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Greetings to thousands of readers the past month from the United States and Canada, as well as the United Kingdom, Russia, India, Germany, France, Japan and Latvia.

Sunday, February 26, 2017

Refugees seeking asylum in Canada growing in number



   Canada column for Sunday, Feb. 26/17

   THE CANADIAN REPORT
   (c) By Jim Fox

   Hundreds of refugees are turning up on Canada’s doorstep – many of them risking their lives – to seek asylum.
   Crossing snowy farm fields and trudging through deep snowbanks at night, men, women and young children are making their way into Manitoba, and increasingly Quebec, Alberta and British Columbia.
   The influx has grown as the U.S. cracks down on undocumented aliens and since Canadian Prime Minister Justin Trudeau said Canada welcomes the unfortunate refugees.
   Jean-Nicolas Beuze, United Nations’ refugee agency representative in Canada, said many asylum seekers in Lacolle, Quebec said they are fleeing what they feel is an unwelcoming climate in the U.S.
   Provinces are seeking assistance coping, Manitoba Premier Brian Pallister said as he announced funding for 14 emergency housing units and $180,000 for a refugee response worker and to pay for paralegal services and transportation costs.
   The refugees are detained by the Mounties and Canada border agents for security checks, medical attention and assistance before being released to await processing.

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Sunday, February 19, 2017

Optimism over prospects of "tweaked" North American Free Trade Agreement



   Canada column for Sunday, Feb. 19/17

   THE CANADIAN REPORT
   (c) By Jim Fox

   Canadians are cautiously optimistic that any “tweaking” of the North American Free Trade Agreement won’t impact the country greatly.
   President Donald Trump told visiting Prime Minister Justin Trudeau that the trade relationship with Canada is “outstanding,” calling only for a “few tweaks.”
   “If we’re going to change it, we’re going to do things that are good for both Canada and the United States,” said David MacNaughton, Canada’s ambassador to the U.S.
   Trump said his major concern was trade with Mexico that greatly puts the U.S. at a disadvantage.
   Both leaders are seeking common ground to help the middle classes prosper, Trudeau said.
   “What I saw from the American president was a focus on getting things done for the people who supported him and who believe in him, while demonstrating good relations with one’s neighbors,” he added.
   Later in the week, Trudeau addressed members of the European Parliament in Strasbourg, France on the passing of the Comprehensive Economic and Trade Agreement that Canada is to ratify by the spring.

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Sunday, February 12, 2017

Prime Minister Justin Trudeau prepares for meeting with President Donald Trump



   Canada column for Sunday, Feb. 12/17

   THE CANADIAN REPORT
   (c) By Jim Fox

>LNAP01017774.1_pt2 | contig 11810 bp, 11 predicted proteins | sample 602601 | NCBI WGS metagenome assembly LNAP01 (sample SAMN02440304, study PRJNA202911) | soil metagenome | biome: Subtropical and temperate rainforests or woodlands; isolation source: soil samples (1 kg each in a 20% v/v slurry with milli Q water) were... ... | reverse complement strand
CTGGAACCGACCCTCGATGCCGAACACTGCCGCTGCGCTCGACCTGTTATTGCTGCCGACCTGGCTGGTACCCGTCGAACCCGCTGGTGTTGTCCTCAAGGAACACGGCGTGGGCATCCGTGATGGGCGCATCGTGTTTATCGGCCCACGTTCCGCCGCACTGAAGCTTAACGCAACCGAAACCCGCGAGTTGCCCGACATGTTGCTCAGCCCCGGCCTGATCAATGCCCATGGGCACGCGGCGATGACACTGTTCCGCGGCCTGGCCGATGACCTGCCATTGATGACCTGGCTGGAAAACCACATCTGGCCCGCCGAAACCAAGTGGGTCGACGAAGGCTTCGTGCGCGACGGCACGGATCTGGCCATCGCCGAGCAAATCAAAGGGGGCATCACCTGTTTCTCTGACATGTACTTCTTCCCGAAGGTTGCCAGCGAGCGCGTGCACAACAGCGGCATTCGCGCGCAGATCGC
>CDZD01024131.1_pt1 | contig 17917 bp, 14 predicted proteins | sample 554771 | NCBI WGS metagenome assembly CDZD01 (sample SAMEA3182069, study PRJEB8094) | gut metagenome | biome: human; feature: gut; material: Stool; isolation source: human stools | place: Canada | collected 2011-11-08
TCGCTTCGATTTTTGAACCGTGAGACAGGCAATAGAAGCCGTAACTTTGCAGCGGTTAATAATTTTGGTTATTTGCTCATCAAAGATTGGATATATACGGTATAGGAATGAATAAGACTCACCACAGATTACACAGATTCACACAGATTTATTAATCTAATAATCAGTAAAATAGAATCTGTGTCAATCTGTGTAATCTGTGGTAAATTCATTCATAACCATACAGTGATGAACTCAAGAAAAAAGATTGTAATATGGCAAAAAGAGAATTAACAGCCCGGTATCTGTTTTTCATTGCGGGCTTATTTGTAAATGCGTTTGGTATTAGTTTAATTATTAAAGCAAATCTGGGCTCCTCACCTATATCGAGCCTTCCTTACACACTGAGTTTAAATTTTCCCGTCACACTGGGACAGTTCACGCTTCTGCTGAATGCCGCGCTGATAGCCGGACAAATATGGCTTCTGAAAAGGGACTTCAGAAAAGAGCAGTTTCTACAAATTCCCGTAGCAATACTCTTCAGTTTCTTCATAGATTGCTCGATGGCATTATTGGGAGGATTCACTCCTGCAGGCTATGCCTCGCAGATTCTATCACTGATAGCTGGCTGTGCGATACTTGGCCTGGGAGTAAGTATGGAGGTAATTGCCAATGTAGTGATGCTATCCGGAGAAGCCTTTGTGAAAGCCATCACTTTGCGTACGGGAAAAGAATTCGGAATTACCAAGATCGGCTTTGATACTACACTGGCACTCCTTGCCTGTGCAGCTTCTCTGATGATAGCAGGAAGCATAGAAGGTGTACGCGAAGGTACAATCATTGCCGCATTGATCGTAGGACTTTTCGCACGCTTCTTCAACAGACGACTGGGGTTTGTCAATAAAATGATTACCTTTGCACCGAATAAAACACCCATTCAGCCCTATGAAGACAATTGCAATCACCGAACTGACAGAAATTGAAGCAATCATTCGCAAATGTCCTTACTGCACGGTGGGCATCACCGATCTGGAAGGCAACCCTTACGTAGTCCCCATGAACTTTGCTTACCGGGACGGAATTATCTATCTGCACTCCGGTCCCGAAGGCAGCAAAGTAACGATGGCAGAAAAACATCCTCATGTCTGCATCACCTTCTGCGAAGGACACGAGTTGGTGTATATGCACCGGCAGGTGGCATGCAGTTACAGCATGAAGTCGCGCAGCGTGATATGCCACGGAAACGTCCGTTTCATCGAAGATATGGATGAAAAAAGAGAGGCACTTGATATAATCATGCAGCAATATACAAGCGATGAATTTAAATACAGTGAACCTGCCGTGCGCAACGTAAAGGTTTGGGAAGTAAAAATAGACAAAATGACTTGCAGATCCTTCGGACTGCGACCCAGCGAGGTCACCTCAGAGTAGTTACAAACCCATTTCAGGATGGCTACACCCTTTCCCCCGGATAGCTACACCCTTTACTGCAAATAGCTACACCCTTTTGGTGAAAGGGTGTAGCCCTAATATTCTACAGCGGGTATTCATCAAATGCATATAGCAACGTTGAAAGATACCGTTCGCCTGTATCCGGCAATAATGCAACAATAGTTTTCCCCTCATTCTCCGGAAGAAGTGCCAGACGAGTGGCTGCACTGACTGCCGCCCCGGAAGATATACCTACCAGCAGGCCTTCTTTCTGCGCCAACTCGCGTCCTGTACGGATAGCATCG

Canada and the United States intend to remain best of friends as Prime Minister Justin Trudeau and President Donald Trump prepare to meet on Monday.
   The Canadian nice, polite and friendly demeanor hopefully will prevail but if pushed on trade issues and jobs, Trudeau plans to stand his frozen ground.
   Somewhat unsettling is Trump’s public rift with Mexican President Enrique Pena Nieto that scrubbed plans for a trilateral meeting of North America’s leaders, dubbed the “Three Amigos.”
   As Trudeau heads off to Washington, his ministers have been preparing U.S. officials about the realities between life on both sides of the border.
   This includes the value of the North American Free Trade Agreement that Trump has said needs to be renegotiated to serve America’s interests better.
   As the world’s largest two-way trading partners, Finance Minister Bill Morneau said nine-million U.S. jobs are tied to trade with Canada while the trade surpluses and deficits are fairly even.
   Trudeau said he expects discussion on a “board range of issues,” including creating jobs and “opportunity for Canadian citizens through the continued close integration on both sides of the border.”
   “The president looks forward to a constructive conversation in strengthening the deep relationship that exists between the United States and Canada," said White House press secretary Sean Spicer.

Sunday, February 5, 2017

Canadians reeling from terrorist killings at Quebec mosque



   Canada column for Sunday, Feb. 5/17

   THE CANADIAN REPORT
   (c) By Jim Fox

   Canada is not immune from senseless terrorist attacks after six men were killed and 19 wounded at a Quebec City mosque.
   “All of Canada has been shaken by this attack,” but it has unified the country in solidarity with Muslims, Prime Minister Justin Trudeau said at a funeral service for the victims.
   “We will rise from this darkness stronger and more unified than ever before – that is who we are,” he added.
   Police said a gunman stormed the Grand Mosque in the suburb of Ste-Foy during prayers and opened fire before surrendering.
   Alexandre Bissonnette, 27, a Laval University student, faces six counts of first-degree murder and five of attempted murder.
   Among the victims were Khaled Belkacemi, 60, a Laval professor; Abdelkrim Hassane, 41, a Quebec government information technologist; and Aboubaker Thabti, 44, a pharmacist.
   Mohamed Yangui, president of the Islamic Centre of Quebec, said there is a need for greater understanding of Muslims.
   “We as moderate Muslims are not terrorists,” he said. ‘We practise a form of Islam that means we are full-fledged and solid members of our community.”

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